The force would benefit from a wider programme to identify and analyse trends to understand future demand and improve its ability to plan. It does not always identify benefits achieved through change programmes or eliminate inefficiency effectively. However, it plans to conduct annual departmental assessments using priority-based budgeting which will help identify inefficiency. The force works well with others to manage local demand for its services and continues to consider other options for collaboration that will reduce costs and increase resilience and capacity.

Nottinghamshire Police has made good progress in improving the quality and robustness of its financial planning and management. The force is investing to increase its capacity and capability, and has good ICT infrastructure and estates projects. Although its current limited funds in reserve could restrict its ability to invest, the force has committed to making additional one-off savings to replenish these reserves and provide greater financial resilience for the future.

View the three questions for efficiency

Legitimacy

How legitimate is the force at keeping people safe and reducing crime?

To be graded
View the three questions for legitimacy

Other inspections

How well has the force performed in our other inspections?

In addition to the three core PEEL pillars, HMICFRS carries out inspections of a wide range of policing activity throughout the year. Some of these are conducted alongside the PEEL inspections (for instance, our 2016 leadership assessment); others are joint inspections.

Findings from these inspections are published separately to the main PEEL reports, but are taken into account when producing the rounded assessment of each force's performance.

Key facts

Force Area

834 square miles

Population

1.12m people 7% local 10 yr change

Workforce

73% frontline 78% national level
3.3 per 1000 population 3.6 national level
15% change in local workforce since 2010 15% national change since 2010

Victim-based crimes

0.06 per person 0.06 national level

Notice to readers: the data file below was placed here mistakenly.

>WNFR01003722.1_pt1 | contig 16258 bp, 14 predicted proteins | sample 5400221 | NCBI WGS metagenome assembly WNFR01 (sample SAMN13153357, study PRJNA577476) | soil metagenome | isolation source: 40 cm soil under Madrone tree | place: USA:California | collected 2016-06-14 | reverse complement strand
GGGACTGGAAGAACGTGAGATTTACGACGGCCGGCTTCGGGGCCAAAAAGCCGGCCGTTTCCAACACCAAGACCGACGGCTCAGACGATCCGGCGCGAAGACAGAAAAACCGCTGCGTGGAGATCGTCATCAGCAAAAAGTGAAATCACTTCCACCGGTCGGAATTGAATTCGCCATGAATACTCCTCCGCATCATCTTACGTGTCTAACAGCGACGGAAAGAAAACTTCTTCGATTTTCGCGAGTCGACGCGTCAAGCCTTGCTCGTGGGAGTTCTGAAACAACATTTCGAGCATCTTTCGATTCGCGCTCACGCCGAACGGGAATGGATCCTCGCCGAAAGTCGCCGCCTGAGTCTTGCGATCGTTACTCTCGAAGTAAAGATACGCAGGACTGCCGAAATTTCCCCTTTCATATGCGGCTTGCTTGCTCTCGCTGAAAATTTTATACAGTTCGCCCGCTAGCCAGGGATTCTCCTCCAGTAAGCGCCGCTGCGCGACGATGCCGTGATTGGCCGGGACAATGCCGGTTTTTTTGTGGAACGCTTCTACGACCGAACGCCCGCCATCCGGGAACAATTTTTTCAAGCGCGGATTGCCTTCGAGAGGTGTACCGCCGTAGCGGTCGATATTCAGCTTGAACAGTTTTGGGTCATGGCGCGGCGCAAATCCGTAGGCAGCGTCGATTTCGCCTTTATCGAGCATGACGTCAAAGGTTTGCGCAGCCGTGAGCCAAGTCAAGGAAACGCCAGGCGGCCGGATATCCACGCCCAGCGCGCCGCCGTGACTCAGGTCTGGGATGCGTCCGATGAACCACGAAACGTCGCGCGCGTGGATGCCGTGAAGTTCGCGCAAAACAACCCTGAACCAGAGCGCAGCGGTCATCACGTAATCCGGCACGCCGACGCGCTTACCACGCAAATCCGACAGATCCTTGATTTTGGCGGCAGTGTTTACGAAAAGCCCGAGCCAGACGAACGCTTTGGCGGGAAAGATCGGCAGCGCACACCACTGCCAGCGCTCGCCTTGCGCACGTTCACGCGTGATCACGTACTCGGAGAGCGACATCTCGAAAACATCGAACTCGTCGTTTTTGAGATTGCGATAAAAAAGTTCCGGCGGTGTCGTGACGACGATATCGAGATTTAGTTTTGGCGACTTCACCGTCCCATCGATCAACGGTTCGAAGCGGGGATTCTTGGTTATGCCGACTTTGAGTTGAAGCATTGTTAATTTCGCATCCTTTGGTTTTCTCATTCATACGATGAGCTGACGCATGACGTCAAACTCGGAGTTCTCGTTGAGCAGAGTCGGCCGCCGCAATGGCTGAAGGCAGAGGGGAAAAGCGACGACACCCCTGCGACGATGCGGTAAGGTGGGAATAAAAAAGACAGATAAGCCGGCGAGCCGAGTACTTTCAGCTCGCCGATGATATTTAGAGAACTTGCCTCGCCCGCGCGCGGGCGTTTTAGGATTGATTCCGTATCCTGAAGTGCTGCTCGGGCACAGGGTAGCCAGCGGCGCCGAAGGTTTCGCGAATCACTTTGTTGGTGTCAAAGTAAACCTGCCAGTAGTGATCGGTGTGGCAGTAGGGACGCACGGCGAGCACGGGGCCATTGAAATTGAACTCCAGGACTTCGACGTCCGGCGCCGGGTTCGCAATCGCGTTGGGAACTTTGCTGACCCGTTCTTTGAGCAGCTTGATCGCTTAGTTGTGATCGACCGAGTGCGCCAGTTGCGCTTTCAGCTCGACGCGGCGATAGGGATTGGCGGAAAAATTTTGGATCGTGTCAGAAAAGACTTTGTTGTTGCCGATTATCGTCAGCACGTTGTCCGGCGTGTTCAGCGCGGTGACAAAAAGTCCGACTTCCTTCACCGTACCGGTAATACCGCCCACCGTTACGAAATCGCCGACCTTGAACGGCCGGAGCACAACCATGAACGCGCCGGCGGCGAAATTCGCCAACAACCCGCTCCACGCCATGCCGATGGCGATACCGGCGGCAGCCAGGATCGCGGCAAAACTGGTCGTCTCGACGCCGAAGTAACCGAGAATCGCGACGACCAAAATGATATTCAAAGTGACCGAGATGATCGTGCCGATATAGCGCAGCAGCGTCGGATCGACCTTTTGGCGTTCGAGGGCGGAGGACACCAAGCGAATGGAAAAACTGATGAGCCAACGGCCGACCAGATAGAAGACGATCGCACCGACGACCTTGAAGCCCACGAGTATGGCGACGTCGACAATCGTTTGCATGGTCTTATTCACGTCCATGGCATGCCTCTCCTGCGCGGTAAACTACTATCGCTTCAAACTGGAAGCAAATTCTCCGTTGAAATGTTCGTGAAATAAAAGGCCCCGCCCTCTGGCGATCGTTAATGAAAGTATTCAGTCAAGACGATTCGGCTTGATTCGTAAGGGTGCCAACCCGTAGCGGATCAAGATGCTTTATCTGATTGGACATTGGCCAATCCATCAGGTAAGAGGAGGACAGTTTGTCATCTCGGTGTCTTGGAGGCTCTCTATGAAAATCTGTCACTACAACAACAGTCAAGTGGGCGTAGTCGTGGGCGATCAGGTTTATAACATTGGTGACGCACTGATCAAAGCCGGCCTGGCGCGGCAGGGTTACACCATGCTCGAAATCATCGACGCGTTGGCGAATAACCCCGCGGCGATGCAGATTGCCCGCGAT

Local 5 year trend (no change) National 5 year trend (no change)

Cost

48p per person per day local 55p per person per day national

Points of context provided by the force

  • The force covers the county of Nottinghamshire; an area of 834 square miles. It has 1,893 police officers,  1,244 staff including PCSOs, and around 250 special constables and 50 police cadets
  • Around 1.1 million people mainly live in the urban centres which include the city of Nottingham, as well as the towns of Mansfield, Worksop and Newark-on-Trent.

Police and crime plan priorities

Paddy Tipping, the Commissioner for Nottinghamshire, continues to prioritise his seven strategic themes:

  • Protect, support and respond to victims, witnesses and vulnerable people.
  • Improve the efficiency, accessibility and effectiveness of the criminal justice process.
  • Focus on priority crime types and those local areas that are most affected by crime and anti-social behaviour.
Read More
  • Reduce the impact of drugs and alcohol on levels of crime and anti-social behaviour.
  • Reduce the threat from organised crime.
  • Prevention, early intervention and reduction in reoffending.
  • Spending public money wisely.

In 2017-18, and beyond, managing resources to current and new demands with limited funding will be a major cross-cutting activity.

Incidents which carry higher threat, risk or harm will always be prioritised but where demand outstrips resources, new ways of working will be inevitable.

The PCC is keen to maintain Neighbourhood Police Teams, to provide better services for victims and protect them from cyber-crime, especially young people.

Finally, terrorism continues to be a major threat.